Voice of Mental Health

1 in 5 suffers. Silence ends here.

American Education

In the United States compulsory education laws require children to be educated between certain ages; typically beginning that education before the age of six and remaining enrolled until at least 16.  Parents have options available to them to obtain that education for their children, most often through a public or state-accredited private school or, as has become increasingly more common, homeschooling.  No matter what method of education a parent chooses, education is funded through taxation, even of those who have no children in the school system.  It is a socialist education system of sorts.  The appropriation, distribution and efficacy of those collected tax funds is at best questionable considering the performance of American students and how they compare globally.

It can be argued that these compulsory education laws are antiquated as they were enacted originally to primarily improve literacy rates but secondly to discourage the widespread child labor practices of the 19th and early 20th centuries.  During these two centuries, and presently in the twenty-first century, the former variable of illiteracy has been reduced to less than 14% of the U.S. population, and when adjusted for socioeconomic factors, that illiteracy number is nearly zero percent in the U.S.  With a parent population that is adequately literate, children can easily be taught to read through homeschooling methods.  And regarding the latter, labor laws have evolved exponentially thereby eliminating the latter necessity for the compulsory education law enactment to squelch child labor violations or abuses.

These facts raise the queries of what function does a public education system have for modern America and what beneficial impacts could a reformation of the system, and abolition of the compulsory education laws, offer to the people of this country?

The United States lags behind many countries in primary education test scores, achievements and scholastic aptitudes yet we spend more money that those comparative countries on education.   Why do we pour so much more money into a demonstrative underperforming system?  At times it would appear that true education is neglected in order to just pad numbers, increase test scores or suggest improved performance – as a mask to continue to receive federal of state taxpayer funds and disguise the actual results of the education system.  Or, from a more sinister yet plausible perspective, real education is intentionally altered or retarded to systematically mold the cognitive abilities of generations of citizens, dull our intelligence and discourage critical thinking.  Philosophy and classic literature is excluded from primary education.  Music and art programs – two valuable intelligence developing courses of study – are reduced, thwarted or plainly removed by budget cuts.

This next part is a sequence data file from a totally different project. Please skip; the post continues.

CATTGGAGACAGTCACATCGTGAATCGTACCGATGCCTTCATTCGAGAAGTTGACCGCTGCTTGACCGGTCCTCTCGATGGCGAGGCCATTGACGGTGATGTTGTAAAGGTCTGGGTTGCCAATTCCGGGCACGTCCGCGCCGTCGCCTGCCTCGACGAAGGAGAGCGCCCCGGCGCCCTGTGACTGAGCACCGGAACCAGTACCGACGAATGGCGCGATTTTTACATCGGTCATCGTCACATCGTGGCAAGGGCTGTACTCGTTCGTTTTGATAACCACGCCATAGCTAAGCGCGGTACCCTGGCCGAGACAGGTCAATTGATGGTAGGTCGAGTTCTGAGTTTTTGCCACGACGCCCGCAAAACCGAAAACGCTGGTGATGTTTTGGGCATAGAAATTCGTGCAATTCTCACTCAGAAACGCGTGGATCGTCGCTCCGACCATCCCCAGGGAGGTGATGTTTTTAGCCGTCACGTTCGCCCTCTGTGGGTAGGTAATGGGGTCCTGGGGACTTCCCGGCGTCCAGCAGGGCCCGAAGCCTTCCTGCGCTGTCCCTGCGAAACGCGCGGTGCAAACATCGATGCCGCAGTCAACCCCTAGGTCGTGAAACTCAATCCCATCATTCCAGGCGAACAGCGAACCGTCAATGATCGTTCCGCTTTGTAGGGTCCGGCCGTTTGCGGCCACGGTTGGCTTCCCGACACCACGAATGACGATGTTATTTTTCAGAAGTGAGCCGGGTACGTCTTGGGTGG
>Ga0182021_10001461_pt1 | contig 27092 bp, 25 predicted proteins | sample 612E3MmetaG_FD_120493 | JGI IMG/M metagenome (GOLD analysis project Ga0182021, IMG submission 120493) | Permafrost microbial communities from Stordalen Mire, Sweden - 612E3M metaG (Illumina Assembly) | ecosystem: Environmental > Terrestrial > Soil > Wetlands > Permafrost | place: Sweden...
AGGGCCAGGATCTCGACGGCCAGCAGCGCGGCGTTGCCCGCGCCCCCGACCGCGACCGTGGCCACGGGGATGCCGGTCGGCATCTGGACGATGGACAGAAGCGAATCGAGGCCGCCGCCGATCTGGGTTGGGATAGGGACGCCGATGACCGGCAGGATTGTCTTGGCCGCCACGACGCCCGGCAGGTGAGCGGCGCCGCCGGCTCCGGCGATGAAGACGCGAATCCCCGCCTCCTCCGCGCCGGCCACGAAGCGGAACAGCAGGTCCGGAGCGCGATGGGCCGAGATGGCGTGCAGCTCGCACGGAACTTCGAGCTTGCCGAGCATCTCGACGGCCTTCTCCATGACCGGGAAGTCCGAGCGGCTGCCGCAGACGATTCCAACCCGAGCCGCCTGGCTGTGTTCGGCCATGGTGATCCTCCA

Strangely, sports budgets are often amply funded.  New stadiums, weight rooms, lighting for fields, artificial turf on fields, etc. are often constructed to support athletic programs, primarily at the high school level.  How is this appropriation of funding beneficial to the education of a student? Could this perhaps be a component of the systematic dumbing down of the masses referred to earlier?  After all, children that have had an education which had heavy emphasis on athletics and sufficiently aesthetic and functional facilities may in fact be channelized into an adulthood of collegiate and professional sports fanaticism and obsession.  That in fact could be used to distract the citizenry from more important matters of the mind.

Perhaps we could benefit more from a shift in the budget appropriations; slashed sports budgets and increased technology, art, philosophy, or music budgets.  Or maybe we could socially benefit by homeschooling our children in which we could introduce these provocative areas of study so our children will thrive intellectually beyond anything a public school education, by compulsory education law mandate, can produce meanwhile reducing tax burdens on a social government program (i.e. public education) that isn’t currently getting a passing grade.

1 Comment

  1. great article – 100% agree that we get taxed too hard for a failing education system… we need to make school great again!

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